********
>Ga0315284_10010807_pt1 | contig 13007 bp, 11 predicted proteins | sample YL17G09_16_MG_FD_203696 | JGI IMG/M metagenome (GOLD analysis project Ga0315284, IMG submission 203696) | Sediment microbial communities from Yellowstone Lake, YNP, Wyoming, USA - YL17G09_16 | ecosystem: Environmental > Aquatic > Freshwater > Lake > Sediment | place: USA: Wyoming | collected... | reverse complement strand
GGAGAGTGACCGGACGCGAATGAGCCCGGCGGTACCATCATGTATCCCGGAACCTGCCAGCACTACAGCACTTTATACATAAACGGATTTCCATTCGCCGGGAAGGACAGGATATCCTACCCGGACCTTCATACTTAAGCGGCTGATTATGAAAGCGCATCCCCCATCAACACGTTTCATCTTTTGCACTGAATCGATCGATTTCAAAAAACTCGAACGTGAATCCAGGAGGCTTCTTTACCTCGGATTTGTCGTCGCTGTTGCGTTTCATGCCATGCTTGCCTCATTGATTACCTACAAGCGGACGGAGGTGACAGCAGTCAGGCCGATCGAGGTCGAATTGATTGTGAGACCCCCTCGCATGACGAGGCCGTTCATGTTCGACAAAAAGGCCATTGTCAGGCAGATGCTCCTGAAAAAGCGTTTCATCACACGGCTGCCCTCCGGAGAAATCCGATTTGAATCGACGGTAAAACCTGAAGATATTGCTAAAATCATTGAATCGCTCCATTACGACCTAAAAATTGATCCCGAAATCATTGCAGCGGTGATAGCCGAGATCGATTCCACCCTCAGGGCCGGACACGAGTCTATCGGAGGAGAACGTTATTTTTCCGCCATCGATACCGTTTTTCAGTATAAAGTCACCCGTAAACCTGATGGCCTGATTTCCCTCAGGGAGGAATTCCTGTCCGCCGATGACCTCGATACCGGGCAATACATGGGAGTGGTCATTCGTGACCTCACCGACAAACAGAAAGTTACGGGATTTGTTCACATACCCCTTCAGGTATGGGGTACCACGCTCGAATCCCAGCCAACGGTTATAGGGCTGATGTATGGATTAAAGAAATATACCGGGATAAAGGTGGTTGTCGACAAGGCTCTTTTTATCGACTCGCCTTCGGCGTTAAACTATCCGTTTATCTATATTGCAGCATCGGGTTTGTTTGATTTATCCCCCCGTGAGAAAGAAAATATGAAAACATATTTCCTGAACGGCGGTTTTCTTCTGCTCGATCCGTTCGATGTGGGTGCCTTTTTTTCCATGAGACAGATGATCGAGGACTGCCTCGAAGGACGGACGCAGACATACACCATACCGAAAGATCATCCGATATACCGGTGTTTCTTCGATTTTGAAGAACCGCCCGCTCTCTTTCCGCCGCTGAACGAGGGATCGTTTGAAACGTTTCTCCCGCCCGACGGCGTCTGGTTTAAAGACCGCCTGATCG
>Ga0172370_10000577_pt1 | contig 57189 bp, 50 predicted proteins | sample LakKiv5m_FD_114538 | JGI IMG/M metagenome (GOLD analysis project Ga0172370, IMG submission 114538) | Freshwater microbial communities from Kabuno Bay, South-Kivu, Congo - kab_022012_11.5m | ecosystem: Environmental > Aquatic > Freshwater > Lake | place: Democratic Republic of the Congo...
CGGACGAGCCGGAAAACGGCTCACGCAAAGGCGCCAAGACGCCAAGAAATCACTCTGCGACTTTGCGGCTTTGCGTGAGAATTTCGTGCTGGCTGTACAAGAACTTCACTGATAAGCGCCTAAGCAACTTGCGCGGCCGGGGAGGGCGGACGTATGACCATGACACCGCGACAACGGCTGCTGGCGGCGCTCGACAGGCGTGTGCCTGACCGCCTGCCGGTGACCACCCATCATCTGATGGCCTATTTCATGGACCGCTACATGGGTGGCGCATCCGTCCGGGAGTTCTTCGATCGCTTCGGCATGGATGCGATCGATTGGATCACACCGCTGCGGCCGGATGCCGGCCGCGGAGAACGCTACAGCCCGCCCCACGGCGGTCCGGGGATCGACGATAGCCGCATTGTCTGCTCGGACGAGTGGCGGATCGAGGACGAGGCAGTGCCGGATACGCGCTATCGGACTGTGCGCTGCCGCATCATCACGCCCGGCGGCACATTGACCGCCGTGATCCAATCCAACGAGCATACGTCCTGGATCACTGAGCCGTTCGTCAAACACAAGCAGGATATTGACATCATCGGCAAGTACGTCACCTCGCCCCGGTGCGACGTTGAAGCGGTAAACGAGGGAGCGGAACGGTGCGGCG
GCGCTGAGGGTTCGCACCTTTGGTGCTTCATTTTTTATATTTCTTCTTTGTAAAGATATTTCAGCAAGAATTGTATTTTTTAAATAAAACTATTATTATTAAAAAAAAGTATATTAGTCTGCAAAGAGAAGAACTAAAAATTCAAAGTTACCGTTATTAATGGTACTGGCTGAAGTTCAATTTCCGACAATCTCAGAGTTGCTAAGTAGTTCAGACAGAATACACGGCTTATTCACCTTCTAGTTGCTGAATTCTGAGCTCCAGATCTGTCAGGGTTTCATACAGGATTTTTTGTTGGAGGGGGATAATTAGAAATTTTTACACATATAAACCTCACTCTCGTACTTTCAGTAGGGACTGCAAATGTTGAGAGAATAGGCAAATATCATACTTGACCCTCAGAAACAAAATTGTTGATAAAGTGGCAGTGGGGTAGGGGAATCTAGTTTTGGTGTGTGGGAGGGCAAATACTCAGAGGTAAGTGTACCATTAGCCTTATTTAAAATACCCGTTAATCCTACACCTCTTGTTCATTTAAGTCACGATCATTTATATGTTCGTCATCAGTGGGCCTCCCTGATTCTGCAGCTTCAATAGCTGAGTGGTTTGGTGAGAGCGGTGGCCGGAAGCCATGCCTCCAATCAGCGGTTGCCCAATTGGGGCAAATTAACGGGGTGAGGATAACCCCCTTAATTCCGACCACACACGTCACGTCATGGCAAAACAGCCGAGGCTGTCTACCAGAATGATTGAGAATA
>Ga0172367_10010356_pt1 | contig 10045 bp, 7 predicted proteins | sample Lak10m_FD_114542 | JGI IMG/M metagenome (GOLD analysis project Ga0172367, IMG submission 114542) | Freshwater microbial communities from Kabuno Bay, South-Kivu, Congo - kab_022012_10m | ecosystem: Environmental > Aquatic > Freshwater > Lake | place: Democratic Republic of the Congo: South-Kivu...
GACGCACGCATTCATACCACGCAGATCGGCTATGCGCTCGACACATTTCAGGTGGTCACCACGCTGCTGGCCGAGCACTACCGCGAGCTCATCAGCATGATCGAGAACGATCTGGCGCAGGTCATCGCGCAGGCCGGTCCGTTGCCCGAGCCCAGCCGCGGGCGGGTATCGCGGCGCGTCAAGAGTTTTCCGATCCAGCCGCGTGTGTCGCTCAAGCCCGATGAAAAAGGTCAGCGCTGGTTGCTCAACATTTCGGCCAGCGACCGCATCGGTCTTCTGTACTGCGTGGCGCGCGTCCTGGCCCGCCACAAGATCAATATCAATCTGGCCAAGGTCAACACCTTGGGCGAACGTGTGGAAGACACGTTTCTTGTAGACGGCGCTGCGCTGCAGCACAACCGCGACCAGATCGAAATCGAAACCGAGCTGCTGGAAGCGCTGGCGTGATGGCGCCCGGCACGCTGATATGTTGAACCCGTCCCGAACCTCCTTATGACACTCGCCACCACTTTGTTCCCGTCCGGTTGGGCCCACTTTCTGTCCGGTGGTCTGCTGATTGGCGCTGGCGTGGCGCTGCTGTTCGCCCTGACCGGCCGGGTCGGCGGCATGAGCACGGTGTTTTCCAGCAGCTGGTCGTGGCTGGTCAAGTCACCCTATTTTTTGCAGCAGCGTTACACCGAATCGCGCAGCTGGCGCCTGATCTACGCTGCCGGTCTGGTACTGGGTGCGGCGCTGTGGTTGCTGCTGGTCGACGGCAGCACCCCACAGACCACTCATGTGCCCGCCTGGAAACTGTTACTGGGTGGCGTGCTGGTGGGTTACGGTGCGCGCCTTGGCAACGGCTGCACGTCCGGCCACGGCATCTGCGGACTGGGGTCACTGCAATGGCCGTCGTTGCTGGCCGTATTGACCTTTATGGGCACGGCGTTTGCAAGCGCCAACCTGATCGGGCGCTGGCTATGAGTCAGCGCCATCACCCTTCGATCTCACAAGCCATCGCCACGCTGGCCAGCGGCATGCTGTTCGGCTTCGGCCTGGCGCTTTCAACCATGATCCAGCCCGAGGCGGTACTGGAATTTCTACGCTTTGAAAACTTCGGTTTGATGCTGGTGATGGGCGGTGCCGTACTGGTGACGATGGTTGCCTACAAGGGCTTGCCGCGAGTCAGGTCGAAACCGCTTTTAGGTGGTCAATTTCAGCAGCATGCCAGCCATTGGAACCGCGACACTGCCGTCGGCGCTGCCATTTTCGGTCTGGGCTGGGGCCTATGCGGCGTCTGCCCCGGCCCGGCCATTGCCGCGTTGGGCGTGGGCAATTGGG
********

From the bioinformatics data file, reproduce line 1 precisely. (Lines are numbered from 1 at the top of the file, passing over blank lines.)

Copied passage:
>Ga0315284_10010807_pt1 | contig 13007 bp, 11 predicted proteins | sample YL17G09_16_MG_FD_203696 | JGI IMG/M metagenome (GOLD analysis project Ga0315284, IMG submission 203696) | Sediment microbial communities from Yellowstone Lake, YNP, Wyoming, USA - YL17G09_16 | ecosystem: Environmental > Aquatic > Freshwater > Lake > Sediment | place: USA: Wyoming | collected... | reverse complement strand